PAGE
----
6. Salmon aquaculture sites can impact wild populations through: the transmission of parasites; pathogens and disease from cage-farmed salmon; potentially increased predation as a result of predator attraction to the cage sites; and through an additional range of pathways that arise from aquaculture escapees. Escapees can hybridize with wild salmon, which has the potential to reduce genetic fitness of wild populations. Salmon in the three DUs are at low abundance relative to past levels and are highly sensitive to increased stress and mortality.
  7. A number of mitigation measures have been identified to reduce impacts from aquaculture activities on wild salmon populations, although the likelihood of risk reduction if these measures were implemented is unknown.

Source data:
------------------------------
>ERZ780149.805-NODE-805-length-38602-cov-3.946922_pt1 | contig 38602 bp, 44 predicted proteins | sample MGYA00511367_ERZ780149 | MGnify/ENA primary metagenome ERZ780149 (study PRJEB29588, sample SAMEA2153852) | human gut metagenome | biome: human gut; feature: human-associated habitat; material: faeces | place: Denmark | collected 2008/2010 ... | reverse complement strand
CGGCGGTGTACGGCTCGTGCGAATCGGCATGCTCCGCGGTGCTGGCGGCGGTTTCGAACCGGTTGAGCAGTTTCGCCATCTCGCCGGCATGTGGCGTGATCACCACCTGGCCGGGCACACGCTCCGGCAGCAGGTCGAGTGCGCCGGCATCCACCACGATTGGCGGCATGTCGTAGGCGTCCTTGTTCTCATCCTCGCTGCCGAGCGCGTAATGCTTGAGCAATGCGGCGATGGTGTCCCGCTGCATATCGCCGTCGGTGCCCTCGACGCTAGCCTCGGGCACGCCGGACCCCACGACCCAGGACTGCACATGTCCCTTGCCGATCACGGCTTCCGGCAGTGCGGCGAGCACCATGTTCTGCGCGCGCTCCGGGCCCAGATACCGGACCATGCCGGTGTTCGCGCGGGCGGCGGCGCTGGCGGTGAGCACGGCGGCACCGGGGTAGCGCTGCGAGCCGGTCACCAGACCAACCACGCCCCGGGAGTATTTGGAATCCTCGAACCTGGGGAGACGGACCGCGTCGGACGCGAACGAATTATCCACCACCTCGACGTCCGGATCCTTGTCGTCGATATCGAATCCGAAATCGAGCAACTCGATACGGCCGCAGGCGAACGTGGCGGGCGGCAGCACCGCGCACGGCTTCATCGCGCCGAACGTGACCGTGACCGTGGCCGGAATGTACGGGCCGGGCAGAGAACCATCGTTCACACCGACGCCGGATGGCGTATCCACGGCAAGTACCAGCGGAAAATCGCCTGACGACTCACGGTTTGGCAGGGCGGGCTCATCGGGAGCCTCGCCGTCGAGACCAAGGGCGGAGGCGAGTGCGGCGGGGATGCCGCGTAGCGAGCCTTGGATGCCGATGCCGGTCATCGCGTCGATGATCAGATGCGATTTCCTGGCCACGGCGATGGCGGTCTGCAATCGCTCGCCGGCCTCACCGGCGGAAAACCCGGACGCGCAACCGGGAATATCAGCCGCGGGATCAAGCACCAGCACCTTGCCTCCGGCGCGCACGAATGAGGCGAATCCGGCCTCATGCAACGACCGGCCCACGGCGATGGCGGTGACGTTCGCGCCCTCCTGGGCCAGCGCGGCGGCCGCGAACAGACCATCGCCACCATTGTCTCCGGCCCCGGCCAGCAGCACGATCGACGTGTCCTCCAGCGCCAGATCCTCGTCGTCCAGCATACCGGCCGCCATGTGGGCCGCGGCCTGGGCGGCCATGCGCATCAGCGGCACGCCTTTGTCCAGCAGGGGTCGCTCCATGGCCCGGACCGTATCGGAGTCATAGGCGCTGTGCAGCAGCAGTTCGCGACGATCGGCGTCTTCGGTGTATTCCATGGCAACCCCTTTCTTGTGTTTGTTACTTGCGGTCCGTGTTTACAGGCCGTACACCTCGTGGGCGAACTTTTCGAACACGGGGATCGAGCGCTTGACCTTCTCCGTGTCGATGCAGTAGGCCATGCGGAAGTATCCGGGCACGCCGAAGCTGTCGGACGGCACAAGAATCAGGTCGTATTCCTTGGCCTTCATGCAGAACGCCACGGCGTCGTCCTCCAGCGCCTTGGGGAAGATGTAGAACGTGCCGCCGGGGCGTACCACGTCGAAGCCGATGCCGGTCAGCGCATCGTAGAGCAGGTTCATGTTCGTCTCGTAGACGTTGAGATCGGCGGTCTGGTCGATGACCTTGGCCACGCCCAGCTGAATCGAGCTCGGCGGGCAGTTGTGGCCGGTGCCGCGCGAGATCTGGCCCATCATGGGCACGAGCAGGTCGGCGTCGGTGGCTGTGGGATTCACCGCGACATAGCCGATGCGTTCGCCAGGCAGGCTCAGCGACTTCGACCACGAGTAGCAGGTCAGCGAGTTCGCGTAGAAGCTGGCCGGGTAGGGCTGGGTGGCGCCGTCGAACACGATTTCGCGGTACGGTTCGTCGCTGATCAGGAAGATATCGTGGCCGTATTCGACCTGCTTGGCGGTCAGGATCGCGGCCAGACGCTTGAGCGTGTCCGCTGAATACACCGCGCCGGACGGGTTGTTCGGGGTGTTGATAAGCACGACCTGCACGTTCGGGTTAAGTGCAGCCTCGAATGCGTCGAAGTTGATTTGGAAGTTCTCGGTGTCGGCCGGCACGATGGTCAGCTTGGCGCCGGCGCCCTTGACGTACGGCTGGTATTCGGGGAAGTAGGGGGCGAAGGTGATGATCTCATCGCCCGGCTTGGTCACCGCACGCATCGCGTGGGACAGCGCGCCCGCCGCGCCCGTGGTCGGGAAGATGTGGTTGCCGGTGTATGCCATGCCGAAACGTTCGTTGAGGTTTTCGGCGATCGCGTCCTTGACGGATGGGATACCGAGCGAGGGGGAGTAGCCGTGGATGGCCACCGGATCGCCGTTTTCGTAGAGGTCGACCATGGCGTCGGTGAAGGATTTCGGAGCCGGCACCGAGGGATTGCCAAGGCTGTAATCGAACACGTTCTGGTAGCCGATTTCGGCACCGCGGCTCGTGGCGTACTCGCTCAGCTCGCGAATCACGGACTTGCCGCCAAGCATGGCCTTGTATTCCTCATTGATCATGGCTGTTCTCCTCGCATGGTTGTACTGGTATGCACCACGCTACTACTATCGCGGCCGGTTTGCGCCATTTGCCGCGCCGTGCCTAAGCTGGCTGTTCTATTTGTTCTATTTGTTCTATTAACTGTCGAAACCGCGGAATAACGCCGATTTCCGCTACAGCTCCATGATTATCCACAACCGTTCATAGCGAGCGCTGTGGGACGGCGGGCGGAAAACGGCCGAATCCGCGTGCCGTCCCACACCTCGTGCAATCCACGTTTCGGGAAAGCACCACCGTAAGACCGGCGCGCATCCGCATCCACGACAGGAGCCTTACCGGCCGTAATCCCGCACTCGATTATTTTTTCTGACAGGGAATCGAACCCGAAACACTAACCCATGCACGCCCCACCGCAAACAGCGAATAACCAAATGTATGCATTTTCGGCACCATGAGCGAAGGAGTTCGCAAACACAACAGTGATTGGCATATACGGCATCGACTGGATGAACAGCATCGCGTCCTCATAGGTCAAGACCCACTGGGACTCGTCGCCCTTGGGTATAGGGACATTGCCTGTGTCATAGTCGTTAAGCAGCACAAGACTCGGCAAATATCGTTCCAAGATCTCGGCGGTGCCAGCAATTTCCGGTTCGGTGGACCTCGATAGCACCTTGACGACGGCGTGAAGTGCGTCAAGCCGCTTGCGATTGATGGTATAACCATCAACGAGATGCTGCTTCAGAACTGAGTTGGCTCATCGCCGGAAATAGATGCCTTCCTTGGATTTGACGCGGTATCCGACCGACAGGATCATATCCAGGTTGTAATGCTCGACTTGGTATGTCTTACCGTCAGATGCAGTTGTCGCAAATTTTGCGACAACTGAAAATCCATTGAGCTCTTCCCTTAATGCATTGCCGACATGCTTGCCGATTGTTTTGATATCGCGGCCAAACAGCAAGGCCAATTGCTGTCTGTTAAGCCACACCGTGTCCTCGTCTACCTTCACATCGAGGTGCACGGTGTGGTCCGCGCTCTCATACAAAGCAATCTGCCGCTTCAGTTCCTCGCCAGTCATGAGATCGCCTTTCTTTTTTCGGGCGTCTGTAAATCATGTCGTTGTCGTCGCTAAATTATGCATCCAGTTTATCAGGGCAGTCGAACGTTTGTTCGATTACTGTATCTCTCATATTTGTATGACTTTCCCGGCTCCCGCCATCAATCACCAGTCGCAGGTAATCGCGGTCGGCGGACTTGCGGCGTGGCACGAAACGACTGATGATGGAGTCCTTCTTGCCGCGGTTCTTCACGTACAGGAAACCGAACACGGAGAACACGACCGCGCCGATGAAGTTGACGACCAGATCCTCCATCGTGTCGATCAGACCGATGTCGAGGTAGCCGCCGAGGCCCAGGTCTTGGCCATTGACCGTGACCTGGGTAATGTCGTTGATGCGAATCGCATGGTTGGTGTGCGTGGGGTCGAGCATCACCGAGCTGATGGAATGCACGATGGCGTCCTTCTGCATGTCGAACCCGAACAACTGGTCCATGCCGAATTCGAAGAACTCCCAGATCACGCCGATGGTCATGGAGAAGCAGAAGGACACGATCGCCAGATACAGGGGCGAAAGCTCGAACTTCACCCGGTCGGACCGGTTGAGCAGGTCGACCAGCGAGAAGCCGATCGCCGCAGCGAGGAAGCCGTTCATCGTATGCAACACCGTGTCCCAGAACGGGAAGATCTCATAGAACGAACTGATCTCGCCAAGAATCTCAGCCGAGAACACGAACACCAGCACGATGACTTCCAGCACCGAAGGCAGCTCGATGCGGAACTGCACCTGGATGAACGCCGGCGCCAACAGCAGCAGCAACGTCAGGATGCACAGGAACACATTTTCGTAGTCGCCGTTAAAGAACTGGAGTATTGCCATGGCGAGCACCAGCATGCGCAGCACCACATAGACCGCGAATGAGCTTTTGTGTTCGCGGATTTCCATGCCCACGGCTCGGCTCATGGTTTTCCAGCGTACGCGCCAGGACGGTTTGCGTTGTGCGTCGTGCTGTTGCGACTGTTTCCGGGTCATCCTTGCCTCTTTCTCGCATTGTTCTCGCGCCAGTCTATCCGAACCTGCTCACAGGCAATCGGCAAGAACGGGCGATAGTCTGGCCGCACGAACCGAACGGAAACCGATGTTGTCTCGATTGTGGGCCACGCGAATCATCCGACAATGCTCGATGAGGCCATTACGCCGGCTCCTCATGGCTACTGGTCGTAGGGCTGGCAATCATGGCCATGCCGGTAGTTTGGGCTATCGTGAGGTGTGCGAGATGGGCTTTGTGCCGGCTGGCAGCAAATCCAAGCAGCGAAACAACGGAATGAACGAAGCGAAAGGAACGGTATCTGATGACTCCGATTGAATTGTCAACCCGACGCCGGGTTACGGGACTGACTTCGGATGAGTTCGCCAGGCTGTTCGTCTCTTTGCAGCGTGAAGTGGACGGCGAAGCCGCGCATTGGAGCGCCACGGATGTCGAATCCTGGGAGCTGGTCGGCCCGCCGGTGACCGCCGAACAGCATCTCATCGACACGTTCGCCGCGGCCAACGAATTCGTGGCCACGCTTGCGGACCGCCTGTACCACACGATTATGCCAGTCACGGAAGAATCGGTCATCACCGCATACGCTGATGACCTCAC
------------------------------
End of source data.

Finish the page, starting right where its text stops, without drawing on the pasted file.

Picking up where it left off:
8. The relative severity of potential impacts from the proposed aquaculture sites relative to other anthropogenic sources can not be determined. However, these impacts have the potential to undermine the effectiveness of actions to improve the viability of salmon populations and to prevent their extirpation. All commercial and recreational fisheries have been closed in the oBoF, iBoF and SU. Live Gene Banking is currently being used to maintain the genetic diversity of iBoF salmon. Liming activities have been initiated in the SU DU. Fish passage improvements have been undertaken in all three regions. Activities that have the potential to jeopardize the survival of salmon in these regions need to be evaluated in the context of the activities that have been initiated to improve their survivability.

This Science Response report is from the Fisheries and Oceans Canada, Canadian Science Advisory Secretariat, Regional Science Special Response Process (SSRP) of December 1, 2010 on Potential Impacts to Wild Salmon Populations in the Vicinity of Two Proposed Finfish Aquaculture Sites in St. Mary's Bay, Nova Scotia.